Christof Innerhofer of Italy notched his first World Cup victory on Sunday in the year-ending downhill, while Bode Miller finished fourth after securing a better starting spot at the cost of a pre-race penalty.
Innerhofer timed 2 minutes, 3.55 seconds down the 3.2km Stelvio course, which was icier and harder than usual this year.
Klaus Kroell finished second, 0.32 seconds behind, and fellow Austrian Michael Walchhofer was third, 0.95 back. Miller finished 1.15 seconds behind.
Miller missed Saturday’s compulsory bib draw and received a fine of 999 Swiss Francs (US$933) and the No. 46 starting spot, when better light was expected. The top skiers are normally drawn among the first 25 starters. Miller explained his absence by saying he was getting medical attention, adding that he didn’t mind being penalized.
“It was more my wrist is busted up and I needed to get it fixed,” he said. “I wasn’t worried about the repercussions.”
Miller, who started long after the other main contenders, missed his chance of a podium place after slamming into a gate on the upper section of the course.
“It just knocked the wind out of me a little bit and distracted me,” Miller said. “It got me pretty good. I got a little too tight in on it and just went straight through the middle of it.”
Miller was faster than Innerhofer through the first two time checks before the error, and was on pace to finish third at the final checkpoint before a slight error in the lower section.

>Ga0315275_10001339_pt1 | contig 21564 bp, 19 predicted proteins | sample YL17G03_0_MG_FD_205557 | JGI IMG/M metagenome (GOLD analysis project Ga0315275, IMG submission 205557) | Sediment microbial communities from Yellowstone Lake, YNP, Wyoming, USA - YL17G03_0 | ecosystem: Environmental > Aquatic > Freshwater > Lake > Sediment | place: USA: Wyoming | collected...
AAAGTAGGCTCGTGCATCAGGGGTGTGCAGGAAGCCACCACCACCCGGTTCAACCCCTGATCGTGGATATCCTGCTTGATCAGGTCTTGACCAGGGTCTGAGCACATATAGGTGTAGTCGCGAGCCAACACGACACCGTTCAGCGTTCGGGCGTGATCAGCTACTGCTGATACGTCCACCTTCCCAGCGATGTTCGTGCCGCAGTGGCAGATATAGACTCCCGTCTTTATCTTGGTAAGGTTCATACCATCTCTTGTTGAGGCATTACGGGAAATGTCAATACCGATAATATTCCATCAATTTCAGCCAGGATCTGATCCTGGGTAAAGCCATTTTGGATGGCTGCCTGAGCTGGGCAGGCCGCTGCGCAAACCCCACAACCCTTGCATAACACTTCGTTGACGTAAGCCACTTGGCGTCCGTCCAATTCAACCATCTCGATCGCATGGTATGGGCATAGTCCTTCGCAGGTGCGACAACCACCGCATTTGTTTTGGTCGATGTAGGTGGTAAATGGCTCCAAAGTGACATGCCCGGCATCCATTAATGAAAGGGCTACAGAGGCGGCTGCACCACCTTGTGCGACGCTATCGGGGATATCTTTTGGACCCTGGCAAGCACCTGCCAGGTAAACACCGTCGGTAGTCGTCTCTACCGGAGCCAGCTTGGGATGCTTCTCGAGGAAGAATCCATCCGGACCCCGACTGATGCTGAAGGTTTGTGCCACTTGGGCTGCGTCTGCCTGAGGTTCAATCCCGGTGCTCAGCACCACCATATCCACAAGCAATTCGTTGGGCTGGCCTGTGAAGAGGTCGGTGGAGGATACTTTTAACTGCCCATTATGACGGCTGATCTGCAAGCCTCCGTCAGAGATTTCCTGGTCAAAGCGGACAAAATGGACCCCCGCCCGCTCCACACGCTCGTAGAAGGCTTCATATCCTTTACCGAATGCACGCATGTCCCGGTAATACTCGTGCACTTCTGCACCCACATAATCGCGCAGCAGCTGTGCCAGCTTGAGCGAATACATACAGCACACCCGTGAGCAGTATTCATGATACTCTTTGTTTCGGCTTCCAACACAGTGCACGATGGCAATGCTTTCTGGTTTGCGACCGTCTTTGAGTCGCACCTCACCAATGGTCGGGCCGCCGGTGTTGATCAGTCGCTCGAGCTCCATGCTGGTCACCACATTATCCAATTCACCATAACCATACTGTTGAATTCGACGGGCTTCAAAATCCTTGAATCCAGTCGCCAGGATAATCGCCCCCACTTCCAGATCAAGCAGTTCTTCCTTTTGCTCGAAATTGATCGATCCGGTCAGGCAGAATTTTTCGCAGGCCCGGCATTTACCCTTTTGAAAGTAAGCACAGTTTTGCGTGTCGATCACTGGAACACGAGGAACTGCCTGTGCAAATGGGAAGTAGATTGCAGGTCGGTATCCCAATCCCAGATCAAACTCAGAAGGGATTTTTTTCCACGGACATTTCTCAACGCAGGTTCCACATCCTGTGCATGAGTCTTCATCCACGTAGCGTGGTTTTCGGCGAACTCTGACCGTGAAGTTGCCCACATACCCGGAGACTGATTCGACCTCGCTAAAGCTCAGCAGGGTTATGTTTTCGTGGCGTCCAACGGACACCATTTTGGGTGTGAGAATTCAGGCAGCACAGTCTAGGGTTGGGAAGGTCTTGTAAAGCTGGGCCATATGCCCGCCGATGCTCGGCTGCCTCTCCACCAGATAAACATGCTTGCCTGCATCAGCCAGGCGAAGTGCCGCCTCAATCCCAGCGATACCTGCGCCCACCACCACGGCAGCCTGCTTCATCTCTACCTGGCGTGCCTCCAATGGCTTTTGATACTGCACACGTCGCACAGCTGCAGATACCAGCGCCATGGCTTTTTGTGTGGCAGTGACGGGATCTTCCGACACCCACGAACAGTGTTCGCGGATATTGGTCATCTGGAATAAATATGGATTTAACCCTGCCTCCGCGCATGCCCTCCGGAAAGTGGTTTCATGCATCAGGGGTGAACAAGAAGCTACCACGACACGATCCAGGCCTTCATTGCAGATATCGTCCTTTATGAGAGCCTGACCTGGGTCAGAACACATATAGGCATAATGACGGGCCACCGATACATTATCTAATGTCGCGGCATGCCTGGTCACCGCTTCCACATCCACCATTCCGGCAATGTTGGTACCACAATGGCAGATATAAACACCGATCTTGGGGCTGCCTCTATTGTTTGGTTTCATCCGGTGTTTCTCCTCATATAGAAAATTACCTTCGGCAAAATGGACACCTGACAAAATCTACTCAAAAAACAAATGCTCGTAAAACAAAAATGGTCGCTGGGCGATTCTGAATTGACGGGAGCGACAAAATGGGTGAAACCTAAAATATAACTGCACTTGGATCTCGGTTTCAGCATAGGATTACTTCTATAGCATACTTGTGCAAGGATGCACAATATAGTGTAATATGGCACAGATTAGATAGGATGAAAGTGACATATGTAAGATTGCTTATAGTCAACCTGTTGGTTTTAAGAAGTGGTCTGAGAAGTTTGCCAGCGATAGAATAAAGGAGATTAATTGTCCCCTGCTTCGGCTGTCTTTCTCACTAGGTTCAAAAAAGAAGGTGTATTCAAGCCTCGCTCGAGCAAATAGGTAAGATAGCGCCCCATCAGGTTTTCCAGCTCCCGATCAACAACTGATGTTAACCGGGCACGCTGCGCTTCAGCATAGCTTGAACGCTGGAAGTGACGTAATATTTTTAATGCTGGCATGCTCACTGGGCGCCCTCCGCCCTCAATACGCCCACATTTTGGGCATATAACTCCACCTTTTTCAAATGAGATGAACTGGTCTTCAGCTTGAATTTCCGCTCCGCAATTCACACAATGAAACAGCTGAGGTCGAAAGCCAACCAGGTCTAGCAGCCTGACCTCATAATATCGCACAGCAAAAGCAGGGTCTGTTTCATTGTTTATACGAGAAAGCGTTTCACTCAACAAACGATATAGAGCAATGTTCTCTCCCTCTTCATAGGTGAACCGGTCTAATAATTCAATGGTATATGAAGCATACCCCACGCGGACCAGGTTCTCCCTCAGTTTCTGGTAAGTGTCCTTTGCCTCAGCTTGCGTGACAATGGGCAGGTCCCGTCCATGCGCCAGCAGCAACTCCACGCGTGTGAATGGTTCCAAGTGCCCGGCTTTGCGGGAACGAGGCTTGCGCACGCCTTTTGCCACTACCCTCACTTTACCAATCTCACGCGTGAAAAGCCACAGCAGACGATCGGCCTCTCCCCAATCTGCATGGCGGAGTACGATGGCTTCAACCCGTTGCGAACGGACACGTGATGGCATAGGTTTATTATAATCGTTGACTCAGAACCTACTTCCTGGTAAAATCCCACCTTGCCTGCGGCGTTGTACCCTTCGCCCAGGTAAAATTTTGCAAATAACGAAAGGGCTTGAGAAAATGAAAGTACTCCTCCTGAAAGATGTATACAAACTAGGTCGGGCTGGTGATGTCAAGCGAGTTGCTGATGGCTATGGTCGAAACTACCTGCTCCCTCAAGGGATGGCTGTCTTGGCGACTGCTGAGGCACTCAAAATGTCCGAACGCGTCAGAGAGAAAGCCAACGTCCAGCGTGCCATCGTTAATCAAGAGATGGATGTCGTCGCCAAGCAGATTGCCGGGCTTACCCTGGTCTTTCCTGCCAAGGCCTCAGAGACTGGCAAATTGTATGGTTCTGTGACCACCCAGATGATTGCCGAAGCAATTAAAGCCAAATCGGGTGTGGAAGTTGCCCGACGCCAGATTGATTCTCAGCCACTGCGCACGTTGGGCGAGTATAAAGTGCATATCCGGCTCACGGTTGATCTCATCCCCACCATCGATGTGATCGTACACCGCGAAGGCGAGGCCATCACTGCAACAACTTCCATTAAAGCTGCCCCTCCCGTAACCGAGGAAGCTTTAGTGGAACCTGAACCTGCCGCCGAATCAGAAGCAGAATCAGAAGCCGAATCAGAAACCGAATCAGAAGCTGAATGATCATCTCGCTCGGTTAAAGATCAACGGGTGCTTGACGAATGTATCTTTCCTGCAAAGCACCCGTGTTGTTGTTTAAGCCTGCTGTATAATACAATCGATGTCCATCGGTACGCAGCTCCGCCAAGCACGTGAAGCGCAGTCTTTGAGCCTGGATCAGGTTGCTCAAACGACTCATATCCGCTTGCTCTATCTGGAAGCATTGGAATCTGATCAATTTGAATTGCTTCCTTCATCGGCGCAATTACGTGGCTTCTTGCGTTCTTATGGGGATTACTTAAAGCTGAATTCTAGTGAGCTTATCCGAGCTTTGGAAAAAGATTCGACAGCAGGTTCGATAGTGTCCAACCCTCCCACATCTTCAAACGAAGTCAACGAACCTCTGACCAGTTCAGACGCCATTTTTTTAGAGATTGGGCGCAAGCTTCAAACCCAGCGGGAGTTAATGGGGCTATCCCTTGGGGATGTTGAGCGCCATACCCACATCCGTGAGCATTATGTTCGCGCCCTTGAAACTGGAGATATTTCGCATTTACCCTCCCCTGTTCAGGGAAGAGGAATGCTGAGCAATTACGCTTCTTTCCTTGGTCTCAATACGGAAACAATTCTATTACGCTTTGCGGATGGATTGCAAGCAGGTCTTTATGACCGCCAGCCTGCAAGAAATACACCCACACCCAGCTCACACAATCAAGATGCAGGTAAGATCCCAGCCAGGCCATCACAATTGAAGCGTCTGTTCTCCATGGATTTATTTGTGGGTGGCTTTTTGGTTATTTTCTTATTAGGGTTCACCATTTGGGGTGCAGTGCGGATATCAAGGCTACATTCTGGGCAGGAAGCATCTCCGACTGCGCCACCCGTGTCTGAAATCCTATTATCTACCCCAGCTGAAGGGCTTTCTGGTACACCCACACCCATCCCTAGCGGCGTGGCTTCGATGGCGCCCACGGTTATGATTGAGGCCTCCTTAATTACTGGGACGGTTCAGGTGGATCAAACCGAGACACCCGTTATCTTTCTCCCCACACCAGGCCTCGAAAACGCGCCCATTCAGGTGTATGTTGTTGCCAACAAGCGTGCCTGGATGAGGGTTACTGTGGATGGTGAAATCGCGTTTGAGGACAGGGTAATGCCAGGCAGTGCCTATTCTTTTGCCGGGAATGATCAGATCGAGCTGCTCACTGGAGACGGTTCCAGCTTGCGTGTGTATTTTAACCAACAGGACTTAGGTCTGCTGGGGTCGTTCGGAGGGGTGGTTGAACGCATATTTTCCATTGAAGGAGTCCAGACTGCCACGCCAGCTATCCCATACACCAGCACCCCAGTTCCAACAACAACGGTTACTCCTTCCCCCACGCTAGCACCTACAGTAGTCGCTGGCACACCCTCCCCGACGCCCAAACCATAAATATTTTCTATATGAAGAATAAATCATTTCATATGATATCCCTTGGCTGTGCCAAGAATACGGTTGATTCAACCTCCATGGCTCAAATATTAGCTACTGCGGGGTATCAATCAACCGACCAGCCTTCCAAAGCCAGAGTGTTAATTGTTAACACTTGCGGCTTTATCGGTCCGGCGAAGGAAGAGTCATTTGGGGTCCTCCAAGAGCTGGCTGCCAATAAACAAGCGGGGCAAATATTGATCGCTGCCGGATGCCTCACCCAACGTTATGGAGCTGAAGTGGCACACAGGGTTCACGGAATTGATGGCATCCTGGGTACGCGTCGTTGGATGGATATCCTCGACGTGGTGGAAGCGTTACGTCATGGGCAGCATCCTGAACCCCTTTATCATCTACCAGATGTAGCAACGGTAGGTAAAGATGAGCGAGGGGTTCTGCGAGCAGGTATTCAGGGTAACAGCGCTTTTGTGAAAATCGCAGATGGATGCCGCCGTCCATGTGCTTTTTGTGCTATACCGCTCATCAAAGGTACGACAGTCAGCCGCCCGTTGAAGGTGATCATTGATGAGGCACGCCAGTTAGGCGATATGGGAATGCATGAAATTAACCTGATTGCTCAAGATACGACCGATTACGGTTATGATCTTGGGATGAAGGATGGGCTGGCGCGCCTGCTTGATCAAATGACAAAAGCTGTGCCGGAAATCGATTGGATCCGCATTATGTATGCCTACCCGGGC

“The top was what affected me more for the bottom, because you use up so much energy trying to make a recovery from what happened on the top that it cost me that little bit of energy you need to be smooth on the bottom,” he said.
Two skiers crashed — Marco Marsaglia of Italy and Bryon Friedman of the US. Both appeared to avoid any serious injuries, though the subsequent delays pushed back Miller’s start even later.
Innerhofer, 24, was the first skier out of the gate.
“I was very nervous waiting for Bode Miller,” Innerhofer said. “He had an incredible run.”
Miller won the downhill last year and took gold in both the downhill and super-G at the 2005 world championships held in Bormio.
“If anyone could do it, he could, but today was my day,” Innerhofer said.
The sun came out for the later starters and Miller had clearer conditions when he skied.
“In the end, there wasn’t much difference,” said Innerhofer, whose best previous result was fourth in the super-G in Beaver Creek, Colorado, earlier this month.
Walchhofer retained a 225-215 lead over Kroell in the downhill standings and Aksel Lund Svindal of Norway kept a 444-393 advantage over Benjamin Raich in the overall ranks. Svindal finished 17th.
■WOMEN’S WORLD CUP
AFP, SEMMERING, AUSTRIA
Kathrin Zettel of Australia won the women’s World Cup giant slalom event on Sunday for the second time in three years ahead of Italian Manuela Molgg and Lara Gut of Switzerland.
Second after the first run, the 22-year-old Zettel made up the difference on early leader Molgg to win in 2 minutes 10.9 seconds.
The Italian finished second at 0.37sec, with Gut, aged just 17, posting the quickest second run for a shock third finish, 0.55sec adrift of Zettel.
Zettel said it was wonderful to have repeated her win from 2006.
“It is great to win twice at home,” gushed Zettel. “I was happy with my first leg run. I prefer to be the hunter rather than the hunted. On the second run I knew that Lara had skied really well. But I was really focussed.”